Curtis Road bridge reopened over the Tittabawassee River in Edenville

Contact: Jocelyn Hall, MDOT Office of Communications, 989-245-7117
Agency: Transportation

Fast facts:
- MDOT and the Midland County Road Commission reopened the Curtis Road bridge in Edenville at 9 a.m. today.
- Repairs to the bridge and surrounding roadway totaled nearly $1.2 million.
- MDOT and the Midland County Road Commission worked together to secure federal funding and administer an emergency contract to reopen the bridge after flooding in May.

November 12, 2020 -- The Michigan Department of Transportation (MDOT), Midland County Road Commission (MCRC), and Edenville Township are pleased to announce emergency repairs on the Curtis Road bridge over the Tittabawassee River are complete. Crews reopened the bridge at 9 a.m. today following completion of a nearly $1.2 million federally funded project to repair extensive damage caused by flooding and dam breeches in May.

Prior to May's 500-year flood event, the Curtis Road bridge was rated in fair to good condition, having been built in 1997 and maintained carefully over the past 20 years. The route services more than 2,000 vehicles a day and provides an east-west connection for local traffic in Edenville but has remained closed since May 19. MCRC worked closely with MDOT and the Federal Highway Administration (FHWA) to secure emergency funding, ensuring the necessary bridge and road repairs would not come at the expense of the road commission's annual construction budget.

"This area has been devastated by flood damage and Gov. Whitmer has asked that we make restoring mobility across this region a priority," said State Transportation Director Paul C. Ajegba. "Curtis Road may not be a state road but we have one goal and that is to provide these impacted communities with reliable roads and bridges. We will continue working together until all roads and bridges are reopened."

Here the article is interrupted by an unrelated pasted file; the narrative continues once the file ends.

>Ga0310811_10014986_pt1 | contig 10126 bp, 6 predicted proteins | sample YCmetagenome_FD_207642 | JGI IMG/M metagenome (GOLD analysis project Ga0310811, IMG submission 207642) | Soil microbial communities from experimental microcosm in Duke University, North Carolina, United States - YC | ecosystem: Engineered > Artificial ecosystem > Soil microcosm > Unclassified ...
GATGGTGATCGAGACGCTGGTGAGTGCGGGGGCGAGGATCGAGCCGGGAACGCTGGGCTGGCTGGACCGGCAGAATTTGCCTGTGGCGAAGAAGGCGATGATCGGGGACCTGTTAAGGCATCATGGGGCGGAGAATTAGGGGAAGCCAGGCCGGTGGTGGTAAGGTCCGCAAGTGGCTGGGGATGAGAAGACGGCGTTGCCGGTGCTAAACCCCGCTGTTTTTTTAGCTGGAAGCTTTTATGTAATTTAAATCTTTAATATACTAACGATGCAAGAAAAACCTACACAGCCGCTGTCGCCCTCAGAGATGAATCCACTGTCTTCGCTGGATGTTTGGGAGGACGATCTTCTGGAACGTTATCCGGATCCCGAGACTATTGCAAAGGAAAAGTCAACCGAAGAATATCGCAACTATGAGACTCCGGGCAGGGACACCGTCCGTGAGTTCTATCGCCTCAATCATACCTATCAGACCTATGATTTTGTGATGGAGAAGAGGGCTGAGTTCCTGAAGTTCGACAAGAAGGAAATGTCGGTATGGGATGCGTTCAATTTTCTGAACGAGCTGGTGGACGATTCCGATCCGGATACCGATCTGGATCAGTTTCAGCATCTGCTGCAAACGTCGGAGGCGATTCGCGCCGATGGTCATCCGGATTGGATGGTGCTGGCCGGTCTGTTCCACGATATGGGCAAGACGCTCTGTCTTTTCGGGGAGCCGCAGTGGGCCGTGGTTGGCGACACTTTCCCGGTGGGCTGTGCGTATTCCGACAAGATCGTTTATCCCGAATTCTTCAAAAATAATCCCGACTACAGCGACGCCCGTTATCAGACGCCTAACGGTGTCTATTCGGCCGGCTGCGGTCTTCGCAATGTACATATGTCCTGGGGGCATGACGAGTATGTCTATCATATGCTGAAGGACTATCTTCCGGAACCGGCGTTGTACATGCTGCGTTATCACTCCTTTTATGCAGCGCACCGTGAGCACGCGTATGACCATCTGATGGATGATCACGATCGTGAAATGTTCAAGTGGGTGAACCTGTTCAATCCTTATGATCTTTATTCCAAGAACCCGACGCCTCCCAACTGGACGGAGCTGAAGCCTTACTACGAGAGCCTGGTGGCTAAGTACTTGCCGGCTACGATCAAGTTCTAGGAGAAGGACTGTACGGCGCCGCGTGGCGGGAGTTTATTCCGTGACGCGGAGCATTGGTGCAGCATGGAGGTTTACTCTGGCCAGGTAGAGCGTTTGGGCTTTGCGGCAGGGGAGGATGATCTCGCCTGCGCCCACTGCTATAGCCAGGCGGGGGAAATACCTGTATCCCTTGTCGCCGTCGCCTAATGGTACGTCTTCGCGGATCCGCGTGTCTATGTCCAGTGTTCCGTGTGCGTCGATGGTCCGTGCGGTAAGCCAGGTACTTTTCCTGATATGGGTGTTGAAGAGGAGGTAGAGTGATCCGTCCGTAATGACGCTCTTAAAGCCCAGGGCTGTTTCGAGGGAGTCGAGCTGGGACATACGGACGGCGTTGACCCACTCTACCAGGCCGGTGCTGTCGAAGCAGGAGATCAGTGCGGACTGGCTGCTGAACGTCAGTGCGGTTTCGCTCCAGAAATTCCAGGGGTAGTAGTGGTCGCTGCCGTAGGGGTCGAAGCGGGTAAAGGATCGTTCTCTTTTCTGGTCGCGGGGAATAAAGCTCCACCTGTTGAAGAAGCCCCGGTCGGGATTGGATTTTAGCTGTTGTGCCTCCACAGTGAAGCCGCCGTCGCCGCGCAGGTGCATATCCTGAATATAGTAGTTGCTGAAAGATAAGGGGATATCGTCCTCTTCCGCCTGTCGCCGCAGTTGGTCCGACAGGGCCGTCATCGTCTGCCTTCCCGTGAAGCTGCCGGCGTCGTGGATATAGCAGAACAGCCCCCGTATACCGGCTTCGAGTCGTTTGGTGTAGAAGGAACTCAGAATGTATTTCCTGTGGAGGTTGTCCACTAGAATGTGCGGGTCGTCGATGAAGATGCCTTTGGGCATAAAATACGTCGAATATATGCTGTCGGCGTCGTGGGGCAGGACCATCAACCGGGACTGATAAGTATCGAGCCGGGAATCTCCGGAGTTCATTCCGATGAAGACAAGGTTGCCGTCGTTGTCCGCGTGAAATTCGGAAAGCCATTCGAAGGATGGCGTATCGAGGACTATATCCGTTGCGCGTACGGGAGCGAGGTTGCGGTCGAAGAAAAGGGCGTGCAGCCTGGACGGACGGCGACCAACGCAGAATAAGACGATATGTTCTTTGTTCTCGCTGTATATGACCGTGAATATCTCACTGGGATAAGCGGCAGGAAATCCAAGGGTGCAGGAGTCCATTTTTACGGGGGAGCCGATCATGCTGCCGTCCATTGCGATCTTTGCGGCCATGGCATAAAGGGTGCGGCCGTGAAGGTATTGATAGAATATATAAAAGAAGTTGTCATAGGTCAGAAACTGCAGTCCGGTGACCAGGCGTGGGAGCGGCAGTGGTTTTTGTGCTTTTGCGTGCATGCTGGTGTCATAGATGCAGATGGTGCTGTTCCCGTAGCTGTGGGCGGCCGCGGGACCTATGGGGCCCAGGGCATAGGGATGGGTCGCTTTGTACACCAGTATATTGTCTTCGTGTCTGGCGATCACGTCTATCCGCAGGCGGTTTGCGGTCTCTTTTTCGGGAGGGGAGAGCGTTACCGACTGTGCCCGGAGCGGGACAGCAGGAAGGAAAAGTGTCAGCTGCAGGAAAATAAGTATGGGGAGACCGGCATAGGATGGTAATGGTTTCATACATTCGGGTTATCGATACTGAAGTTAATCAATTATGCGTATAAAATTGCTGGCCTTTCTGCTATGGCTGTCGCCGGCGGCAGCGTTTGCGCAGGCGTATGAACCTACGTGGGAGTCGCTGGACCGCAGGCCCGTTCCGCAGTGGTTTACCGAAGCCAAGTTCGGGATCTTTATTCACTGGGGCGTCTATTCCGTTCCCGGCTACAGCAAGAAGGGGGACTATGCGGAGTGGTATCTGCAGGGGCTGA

Following MCRC's debris removal and inspection of the existing structure, crews determined the bridge would require heavy maintenance but not a full replacement at this time. The existing roadway approach had been washed away and needed to be rebuilt. MDOT staff oversaw the design work for Curtis Road, administered the FHWA funding, and managed the emergency construction contract.

"Finding immediate funding for these repairs would have been a real challenge," said Jonathan Myers, managing director of the MCRC. "Our goal is to reopen impacted roadways as quickly and safely as possible but the costs for these repairs can skyrocket and our budget can't sustain major repairs like this without advance warning. Securing federal funding for the repairs and working with MDOT to administer that funding was crucial to getting this bridge reopened."

Repairs included rebuilding 600 feet of roadway, including the roadway embankment and subbase, replacing driveway culverts, rebuilding driveway approaches, and restoring ditches along the roadway. The Curtis Road bridge required a new concrete bridge approach, backfilling at the abutment walls to restore material removed by flooding, a new return wall at the southwest quadrant, and additional scour protection measures.

In September, U.S. Senators Gary Peters and Debbie Stabenow announced the first installment of federal relief funds for transportation repairs had been awarded at $25.3 million. MDOT staff estimated the region suffered more than $100 million in damage related to the flooding and dam breeches, impacting more than 30 bridges and roadways across five counties.    

 

Crews have completed emergency bridge repairs and rebuilt 600 feet of roadway. (MDOT Photography Unit)

Crews have completed emergency bridge repairs and
rebuilt 600 feet of roadway. (MDOT Photography Unit)